Qantas CEO Alan Joyce has reaffirmed his airlines’ commitment to ultra-long-haul travel; stating that an order for the Airbus A350-1000 could be made at the end of 2021, with the possibility of launching flights in 2024.
In an interview on an Aviation Straight Talk event, Joyce provided details on Qantas’ position throughout the COVID-19 aviation crisis; including their commitment to Project Sunrise and restarting international travel.
Project Sunrise is Qantas’ effort to make non-stop flights of up to 21 hours in length a reality. The flights would focus on connecting the east-coast of Australia to parts of Europe and America. The name reflects the shear distance of the flights, which allow passengers and crew to witness two sunrises.
After opting for an adapted version of the Airbus A350-1000 ,over the Boeing 777X, Qantas was just weeks away from placing an order before COVID-19 put the plans on hold in May 2020.
Now, as vaccines for the virus are distributed around the world, Joyce sees the non-stop flights as the way of the future. Qantas has previously stated that vaccines will play a major part in the resumption of travel, strongly supporting the “no jab, no fly” condition.
A firm backing for ultra long-flights already exists within the Qantas network. Their non-stop Perth to London flight was their most profitable international route before COVID-19, it also held the position of the route with the most passenger satisfaction. Joyce is placing extra confidence in Project Sunrise, by stating that passengers would rather spend 18-20 hours in a clean and controlled environment than add a stop halfway along their journey.
Cabin Selection and Health Optimisation
Joyce has confirmed that the cabin for the globe-trotting A350-1000s has already been finalised, it is also confirmed that it will be far greater than anything they have put in the air before.
Australian Executive Traveller has provided insight into this via a previous interview; disclosing that there will be six First Class seats in a 1-1-1 configuration, with an adequately sized Business, Premium and Economy section.
Areas to maintain passenger and crew mental and physical wellbeing are also included in the cabin design; thanks to research conducted by Sydney University’s Charles Perkins Centre and Monash University, in conjunction with CRC for Alertness, Safety and Productivity.
In addition to physical cabin features, a menu that optimises bodily functions for rest, relaxation and alertness will also be incorporated.
More can be seen on what is involved in Project Sunrise by viewing Sam Chui’s experience on a research flight:
As for COVID-19, nothing has been disclosed about what changes will be made to the aircraft cabins to help passengers regain their confidence in international flight. Rather, airlines and manufacturers have been busy highlighting the existing technologies already available in their aircraft; such as high-efficiency particulate air filters (HEPA) for cabin air circulation and ultra-violet lights, in combination with anti-bacterial surfaces, to curb the spread of COVID and other infectious substances.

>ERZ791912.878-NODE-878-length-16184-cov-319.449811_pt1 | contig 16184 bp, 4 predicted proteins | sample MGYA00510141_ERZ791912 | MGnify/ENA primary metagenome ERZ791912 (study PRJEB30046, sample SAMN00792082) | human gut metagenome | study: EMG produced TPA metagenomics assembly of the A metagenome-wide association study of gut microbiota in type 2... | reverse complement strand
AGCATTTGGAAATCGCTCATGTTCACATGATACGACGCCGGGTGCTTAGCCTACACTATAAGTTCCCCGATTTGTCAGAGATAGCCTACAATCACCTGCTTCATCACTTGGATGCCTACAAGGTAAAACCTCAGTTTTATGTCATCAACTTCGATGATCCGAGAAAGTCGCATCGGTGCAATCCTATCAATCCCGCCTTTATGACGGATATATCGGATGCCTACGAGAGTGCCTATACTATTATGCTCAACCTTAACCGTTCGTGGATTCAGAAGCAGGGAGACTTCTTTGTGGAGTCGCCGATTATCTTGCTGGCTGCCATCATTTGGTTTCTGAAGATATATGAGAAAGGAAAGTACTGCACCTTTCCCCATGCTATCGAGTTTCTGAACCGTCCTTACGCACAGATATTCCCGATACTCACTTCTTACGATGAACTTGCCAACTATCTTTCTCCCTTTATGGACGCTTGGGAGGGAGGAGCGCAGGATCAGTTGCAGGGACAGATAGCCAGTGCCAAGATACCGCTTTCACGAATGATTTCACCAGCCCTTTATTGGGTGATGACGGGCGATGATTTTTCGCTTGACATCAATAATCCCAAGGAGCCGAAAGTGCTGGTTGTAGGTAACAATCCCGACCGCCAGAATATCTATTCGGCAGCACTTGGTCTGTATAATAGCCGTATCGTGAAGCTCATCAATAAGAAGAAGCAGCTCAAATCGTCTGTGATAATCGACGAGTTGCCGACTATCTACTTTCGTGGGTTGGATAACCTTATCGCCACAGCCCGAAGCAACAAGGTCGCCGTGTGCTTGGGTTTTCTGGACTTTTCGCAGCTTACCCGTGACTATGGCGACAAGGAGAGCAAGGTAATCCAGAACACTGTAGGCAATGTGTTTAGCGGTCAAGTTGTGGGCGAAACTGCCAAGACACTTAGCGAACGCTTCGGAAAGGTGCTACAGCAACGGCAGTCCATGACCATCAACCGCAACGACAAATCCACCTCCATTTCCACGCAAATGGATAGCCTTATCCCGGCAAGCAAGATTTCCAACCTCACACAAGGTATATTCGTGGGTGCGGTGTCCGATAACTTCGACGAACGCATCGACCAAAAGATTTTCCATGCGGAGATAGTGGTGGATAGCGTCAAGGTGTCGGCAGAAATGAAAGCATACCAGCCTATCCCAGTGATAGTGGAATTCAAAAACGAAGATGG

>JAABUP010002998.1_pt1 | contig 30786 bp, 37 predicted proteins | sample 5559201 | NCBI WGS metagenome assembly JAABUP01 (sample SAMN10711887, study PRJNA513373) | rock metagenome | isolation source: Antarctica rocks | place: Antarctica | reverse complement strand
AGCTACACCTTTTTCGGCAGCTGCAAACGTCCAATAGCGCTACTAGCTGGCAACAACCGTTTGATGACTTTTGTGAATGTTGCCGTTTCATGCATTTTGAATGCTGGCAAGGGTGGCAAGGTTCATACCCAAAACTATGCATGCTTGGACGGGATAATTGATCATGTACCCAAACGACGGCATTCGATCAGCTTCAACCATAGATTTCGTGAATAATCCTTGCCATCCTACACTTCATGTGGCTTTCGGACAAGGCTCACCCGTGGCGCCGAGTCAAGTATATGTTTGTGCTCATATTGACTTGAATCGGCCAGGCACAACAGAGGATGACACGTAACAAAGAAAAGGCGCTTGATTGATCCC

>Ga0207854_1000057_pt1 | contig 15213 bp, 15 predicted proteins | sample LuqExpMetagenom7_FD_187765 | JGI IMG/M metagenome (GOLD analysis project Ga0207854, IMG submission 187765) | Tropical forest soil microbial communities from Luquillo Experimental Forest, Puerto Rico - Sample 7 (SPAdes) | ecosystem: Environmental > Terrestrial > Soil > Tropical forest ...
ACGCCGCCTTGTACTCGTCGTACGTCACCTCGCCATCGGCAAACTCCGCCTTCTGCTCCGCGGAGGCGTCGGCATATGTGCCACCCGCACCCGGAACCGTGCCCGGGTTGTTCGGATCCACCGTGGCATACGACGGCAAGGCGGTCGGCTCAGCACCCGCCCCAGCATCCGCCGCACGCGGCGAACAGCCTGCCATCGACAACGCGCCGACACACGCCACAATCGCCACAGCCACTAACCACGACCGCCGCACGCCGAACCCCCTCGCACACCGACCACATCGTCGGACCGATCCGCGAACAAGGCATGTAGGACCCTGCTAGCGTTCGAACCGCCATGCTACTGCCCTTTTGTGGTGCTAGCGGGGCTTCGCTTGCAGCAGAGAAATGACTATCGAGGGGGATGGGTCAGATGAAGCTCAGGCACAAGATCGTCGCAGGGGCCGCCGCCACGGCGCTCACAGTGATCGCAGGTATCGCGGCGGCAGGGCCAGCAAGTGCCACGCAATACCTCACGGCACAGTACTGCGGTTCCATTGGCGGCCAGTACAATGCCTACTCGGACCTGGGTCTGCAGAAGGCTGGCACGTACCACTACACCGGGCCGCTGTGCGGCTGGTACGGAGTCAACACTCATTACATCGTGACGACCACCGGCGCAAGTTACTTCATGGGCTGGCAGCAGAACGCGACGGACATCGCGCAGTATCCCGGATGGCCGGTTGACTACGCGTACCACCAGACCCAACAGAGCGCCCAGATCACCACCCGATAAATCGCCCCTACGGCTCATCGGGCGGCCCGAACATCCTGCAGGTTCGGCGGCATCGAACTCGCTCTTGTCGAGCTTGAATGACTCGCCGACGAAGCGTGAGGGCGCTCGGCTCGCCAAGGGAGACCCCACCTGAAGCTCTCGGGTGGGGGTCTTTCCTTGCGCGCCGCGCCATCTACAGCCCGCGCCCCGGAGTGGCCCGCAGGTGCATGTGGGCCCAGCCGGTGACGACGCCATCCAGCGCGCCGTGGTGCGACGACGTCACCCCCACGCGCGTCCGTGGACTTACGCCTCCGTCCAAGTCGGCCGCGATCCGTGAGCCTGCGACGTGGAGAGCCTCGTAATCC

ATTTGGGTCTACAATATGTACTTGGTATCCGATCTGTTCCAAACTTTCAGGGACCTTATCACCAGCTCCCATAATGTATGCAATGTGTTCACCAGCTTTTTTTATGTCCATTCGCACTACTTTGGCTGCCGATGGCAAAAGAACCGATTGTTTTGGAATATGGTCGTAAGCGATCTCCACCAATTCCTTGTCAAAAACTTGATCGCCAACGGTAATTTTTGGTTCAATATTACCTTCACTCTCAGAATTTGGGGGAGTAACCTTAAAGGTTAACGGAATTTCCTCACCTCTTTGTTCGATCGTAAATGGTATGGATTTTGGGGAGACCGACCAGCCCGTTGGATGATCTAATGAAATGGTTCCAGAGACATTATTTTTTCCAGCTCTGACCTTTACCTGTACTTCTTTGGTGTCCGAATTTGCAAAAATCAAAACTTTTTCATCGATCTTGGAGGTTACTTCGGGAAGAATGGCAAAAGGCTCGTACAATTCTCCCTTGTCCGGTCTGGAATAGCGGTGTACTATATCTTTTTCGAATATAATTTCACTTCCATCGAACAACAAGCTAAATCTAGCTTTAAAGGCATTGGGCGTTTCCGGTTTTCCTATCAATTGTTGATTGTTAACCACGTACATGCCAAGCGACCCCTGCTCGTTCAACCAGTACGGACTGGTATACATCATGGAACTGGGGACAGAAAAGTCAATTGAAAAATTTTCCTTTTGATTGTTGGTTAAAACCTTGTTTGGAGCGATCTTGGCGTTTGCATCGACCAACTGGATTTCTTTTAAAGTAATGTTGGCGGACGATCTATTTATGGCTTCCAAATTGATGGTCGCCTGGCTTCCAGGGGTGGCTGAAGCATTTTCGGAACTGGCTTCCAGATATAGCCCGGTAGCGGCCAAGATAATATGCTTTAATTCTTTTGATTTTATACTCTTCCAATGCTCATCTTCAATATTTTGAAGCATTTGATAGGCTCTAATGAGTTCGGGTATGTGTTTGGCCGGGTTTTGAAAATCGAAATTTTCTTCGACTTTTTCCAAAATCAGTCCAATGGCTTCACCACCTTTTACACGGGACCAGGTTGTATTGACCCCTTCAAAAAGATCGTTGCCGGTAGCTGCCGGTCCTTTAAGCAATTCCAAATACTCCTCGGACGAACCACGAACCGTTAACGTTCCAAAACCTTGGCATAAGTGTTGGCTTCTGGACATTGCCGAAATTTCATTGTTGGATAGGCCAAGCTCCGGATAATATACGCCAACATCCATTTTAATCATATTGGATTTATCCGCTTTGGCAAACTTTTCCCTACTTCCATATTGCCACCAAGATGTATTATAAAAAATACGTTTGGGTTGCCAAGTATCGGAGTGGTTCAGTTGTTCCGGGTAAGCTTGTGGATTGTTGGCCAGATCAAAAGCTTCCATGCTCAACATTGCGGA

Just before Sunrise was put on hold Qantas had selected the A350 over the 777X, but they had not placed a firm order. Instead, the airline was working with Airbus on contractual terms to initially take up to 12 aircraft.
Details on the aircraft remain limited; however, at the time of the announcement, Qantas has said that Airbus will add an additional fuel tank and slightly increase the maximum takeoff weight, to deliver the performance required for the long-range flights. It is unknown how many modifications Airbus will be required to make to bring the aircraft up to Qantas spec, or even if there will be other demand for an extended range -1000 model; however Qantas has succeeded in scoring specialised aircraft in the past.
The 747-400ER was a Qantas’s exclusive variant of the 747-400. Having only ordered six, the modifications performed on the aircraft are similar to what is planned for the A350-1000s that they are set to take.
When announcing their decision, Qantas highlighted the excellent service record of the A350 and its Rolls-Royce Trent XWB engine; when it comes to ultra-long-haul flights reliability, safety and performance is of extreme importance.
“The A350 is a fantastic aircraft and the deal on the table with Airbus gives us the best possible combination of commercial terms, fuel efficiency, operating cost and customer experience.”Alan Joyce, Qantas Chief Executive
The A380s Relevance in Qantas’ Fleet
In addition to operating the A350-1000 and Boeing 787 Dreamliner on international flights, Qantas still sees an important spot for the A380: Heavy trunk routes.
Los Angeles is a perfect business case for the A380, purely because of the scheduling windows Qantas has to meet to comply with curfews.
“Rather than flying multiple frequencies right on top of each other, an A380 that’s fully or nearly fully written down, if it generates cash, will absolutely work.”Alan Joyce, Chief Executive of Qantas via Aviation Straight Talk
Similar scheduling windows and seriously expensive slots at Heathrow Airport also make the A380 shine; however as the airline begins to take A350-1000s for Project Sunrise, the use case for the A380 is expected to decline.
But after spending millions of dollars on new interiors, that have only seen the light of day for a short time, the A380 isn’t expected to leave anytime in the near future; the aircraft still remains a highly popular choice for international travellers.